And as a church we need to remember this lesson on priorities. Some churches practically abandon preaching the word and seeking a response to show compassion to those in need. Yes, we must show compassion. But our purpose in everything is to call people to faith and repentance.

So along these lines, Jesus goes to other towns and synagogues to minister there, hoping people will respond to his message – not yet being focused on his healing power. But then something happens that messes up his plan.

Jesus heals a leper: Mark 1:40-45

40And a leper came to him, imploring him, and kneeling said to him, “If you will, you can make me clean.”

Leprosy here refers to several skin diseases, not just what we call leprosy, which is Hansen’s disease. It could even include things like psoriasis and eczema. To have leprosy was to have a serious skin disease, but it was also to be a social outcast, since you would be classified as perpetually ritually unclean (and probably contagious as well).

Leviticus 13:45-46 says this about a leper: he “shall wear torn clothes and let the hair of his head hang loose, and he shall cover his upper lip and cry out, ‘Unclean, unclean.’ . . . His dwelling shall be outside the camp.”

According to Numbers 12:12 the leper was seen as similar to a corpse. They were the walking dead. And it was held that only a miracle from God could cure a leper. It was like raising someone from the dead (2 Kings 5:7).

Although lepers were to stay away from others, in this case the man ‘understandably’ breaks the rule, because this is not a normal situation. Here is someone who can make him clean. And so he comes right up to Jesus and kneels before him. He has faith that Jesus can heal him, the only question is if Jesus wants to heal him and make him clean.

41Moved with compassion, he stretched out his hand and touched him and said to him, “I will; be clean.” 42And immediately the leprosy left him, and he was made clean.

 [More people are now accepting the textual variant “Jesus was indignant” (NIV 2011). If this is the correct reading it would mean either that Jesus was angry at the ravages of the disease on this man (Edwards, Judges 10:16) or that he is angry because he knows his plan to focus on preaching and to get away from the crush of the crowds will now be upended by healing him.]

Jesus has compassion on the man. Clearly this was a terrible life he was living. He didn’t turn him away out of revulsion for his condition. He consented and healed the man. He made him clean from his leprosy. Again, Jesus’ amazing healing power is evident. He can heal what others think is impossible to heal and he can do so “immediately.”

Jesus’ compassion is displayed in that while most would run away horrified, he touches him. Now, normally if you touch a leper you become ritually unclean. Becoming ritually unclean wasn’t wrong, it was just a part of life. And as long as you follow the Law to be cleansed you’re fine. But here it’s probably better to say that Jesus transmits his cleanness to the man, rather than saying that the leper transmitted his uncleanness to Jesus. (See also Mark 5:41 ff.).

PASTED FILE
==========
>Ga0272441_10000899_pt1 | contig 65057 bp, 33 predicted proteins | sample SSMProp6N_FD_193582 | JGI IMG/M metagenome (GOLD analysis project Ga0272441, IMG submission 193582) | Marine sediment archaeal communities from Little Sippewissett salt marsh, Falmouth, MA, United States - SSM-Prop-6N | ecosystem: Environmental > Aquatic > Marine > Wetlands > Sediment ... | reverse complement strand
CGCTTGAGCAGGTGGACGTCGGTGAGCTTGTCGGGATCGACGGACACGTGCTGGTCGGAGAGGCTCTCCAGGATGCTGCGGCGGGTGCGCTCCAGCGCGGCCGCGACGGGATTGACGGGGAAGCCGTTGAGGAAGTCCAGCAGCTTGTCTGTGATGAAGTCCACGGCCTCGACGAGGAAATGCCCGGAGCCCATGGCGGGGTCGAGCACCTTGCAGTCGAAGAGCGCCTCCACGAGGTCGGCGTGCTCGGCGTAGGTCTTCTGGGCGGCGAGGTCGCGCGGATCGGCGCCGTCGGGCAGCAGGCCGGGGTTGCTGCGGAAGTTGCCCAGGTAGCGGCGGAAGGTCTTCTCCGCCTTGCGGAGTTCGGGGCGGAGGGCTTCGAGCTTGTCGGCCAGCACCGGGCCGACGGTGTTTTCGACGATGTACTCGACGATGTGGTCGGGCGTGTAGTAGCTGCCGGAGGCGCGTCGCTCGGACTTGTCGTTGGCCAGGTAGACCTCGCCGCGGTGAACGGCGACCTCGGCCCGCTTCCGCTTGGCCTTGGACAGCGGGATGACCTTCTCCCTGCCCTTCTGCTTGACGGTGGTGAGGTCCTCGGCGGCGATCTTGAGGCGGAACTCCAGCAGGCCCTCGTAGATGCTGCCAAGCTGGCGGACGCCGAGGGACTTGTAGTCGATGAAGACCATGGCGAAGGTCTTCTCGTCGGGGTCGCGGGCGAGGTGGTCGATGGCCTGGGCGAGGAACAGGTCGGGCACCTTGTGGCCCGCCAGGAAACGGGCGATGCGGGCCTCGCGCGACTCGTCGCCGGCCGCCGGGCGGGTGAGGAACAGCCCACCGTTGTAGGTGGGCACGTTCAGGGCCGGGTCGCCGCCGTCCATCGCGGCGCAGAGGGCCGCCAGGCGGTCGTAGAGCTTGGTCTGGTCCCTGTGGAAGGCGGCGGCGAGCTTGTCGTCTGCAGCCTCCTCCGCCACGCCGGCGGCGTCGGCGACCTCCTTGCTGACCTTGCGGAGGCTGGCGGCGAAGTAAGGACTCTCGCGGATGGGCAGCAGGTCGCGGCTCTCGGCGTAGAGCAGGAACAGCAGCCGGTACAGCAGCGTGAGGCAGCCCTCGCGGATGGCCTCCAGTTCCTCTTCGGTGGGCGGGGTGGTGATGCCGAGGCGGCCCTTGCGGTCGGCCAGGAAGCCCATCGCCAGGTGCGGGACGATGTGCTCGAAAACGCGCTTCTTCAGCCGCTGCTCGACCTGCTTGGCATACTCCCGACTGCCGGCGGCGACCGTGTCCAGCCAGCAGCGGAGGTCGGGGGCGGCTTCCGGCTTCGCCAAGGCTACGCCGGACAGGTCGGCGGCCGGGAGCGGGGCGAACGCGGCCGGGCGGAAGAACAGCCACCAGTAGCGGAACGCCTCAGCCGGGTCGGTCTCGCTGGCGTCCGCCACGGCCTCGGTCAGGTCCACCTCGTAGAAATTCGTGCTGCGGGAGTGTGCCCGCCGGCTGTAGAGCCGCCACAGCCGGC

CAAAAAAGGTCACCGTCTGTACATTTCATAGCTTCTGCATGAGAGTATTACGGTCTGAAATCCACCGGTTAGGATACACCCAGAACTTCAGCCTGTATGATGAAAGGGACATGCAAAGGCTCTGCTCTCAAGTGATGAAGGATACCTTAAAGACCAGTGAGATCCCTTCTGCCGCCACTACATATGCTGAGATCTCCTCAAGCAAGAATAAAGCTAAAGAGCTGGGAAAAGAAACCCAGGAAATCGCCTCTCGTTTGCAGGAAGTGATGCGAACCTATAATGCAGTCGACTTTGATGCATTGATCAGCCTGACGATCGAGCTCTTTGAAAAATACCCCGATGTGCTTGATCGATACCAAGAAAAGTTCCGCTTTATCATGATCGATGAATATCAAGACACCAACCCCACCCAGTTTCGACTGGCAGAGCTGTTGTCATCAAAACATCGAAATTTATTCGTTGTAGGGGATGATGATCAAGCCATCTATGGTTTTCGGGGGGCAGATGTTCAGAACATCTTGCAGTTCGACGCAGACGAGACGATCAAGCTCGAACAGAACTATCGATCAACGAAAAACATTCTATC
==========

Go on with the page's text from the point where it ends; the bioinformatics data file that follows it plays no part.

Our final lesson is: #3. Jesus’ great compassion. Even though the man is an outcast, loathed by all and even though healing the man will make his life harder because he will be mobbed by even more crowds, he does so because he’s moved by concern for the man’s problem.

And we need to remember that Jesus is ever the same. He has the same compassion on us in our times of need and suffering; when we are revolting and filthy. And we can come to him knowing what his heart is towards us.

And in turn we are to have the same compassion on others in need. Even if it makes our lives more difficult. Even if they are people that are considered unclean or outcasts, we are to allow Jesus to touch them through us.

43And Jesus sternly charged him and sent him away at once, 44and said to him, “See that you say nothing to anyone, but go, show yourself to the priest and offer for your cleansing what Moses commanded, for a proof to them.”

Leviticus 14 outlines the process of being declared clean from leprosy by a priest. Remember it was not just about being healed, he had to be certified as clean by a priest in order to reenter society. Jesus wants this to be a witness to the priests and all involved in this process that Jesus and his message are true.

Notice Jesus’ concern for the details of the Law of Moses. Some portray Jesus, especially in Mark, as indifferent to the Law, but this is wrong as we will see.

v. 43 says that Jesus “sternly charged” the man to tell no one. He’s really serious about this. Perhaps he thought that by the time the leper completed the process of being declared clean, a minimum of 8 days, plus travel to Jerusalem and back for sacrifice, he could finish his preaching tour without being mobbed by crowds looking for healing.

45But he went out and began to proclaim it freely, and to spread the word, so that Jesus could no longer openly enter a town, but was out in desolate places, and people were coming to him from every quarter.

Before, the man understandably disobeys the Mosaic rules to get to Jesus. And now he ‘understandably’ disobeys Jesus’ instruction. How can he keep quiet about his healing? He’s not only healed, he has a life again. For sure, it’s not right to disobey Jesus here, but we can understand it.

And what he does is not bad in itself – he becomes a proclaimer of Jesus; he spreads the word. It’s just that it derails Jesus’ plan to be able to preach throughout Galilee without the crush of crowds seeking healing.

Finally, notice how Jesus and the leper trade places. The leper was not able to enter any town. But now that he is healed he can. At least once he’s certified as clean. But since he told everyone about this, now Jesus is not able to enter any town. At least not openly. The problem Jesus had at the beginning of story remains. He has to go out to desolate places to escape being mobbed by crowds.

Let’s remember together our 3 lessons:

1. The importance of prayer, especially when life is crazy.

2.  Preaching the Word is more important than healing and miracles or more generally helping meet people’s earthly needs.

3. Jesus’ compassion. Even though the man is an outcast, even though it will make his life more difficult, he helps the man.

Let me end with a question: Who might God bring across your path this week that he wants you to have compassion on,  even if the person is repulsive to you and even if helping the person will make your life harder. Keep your eyes open!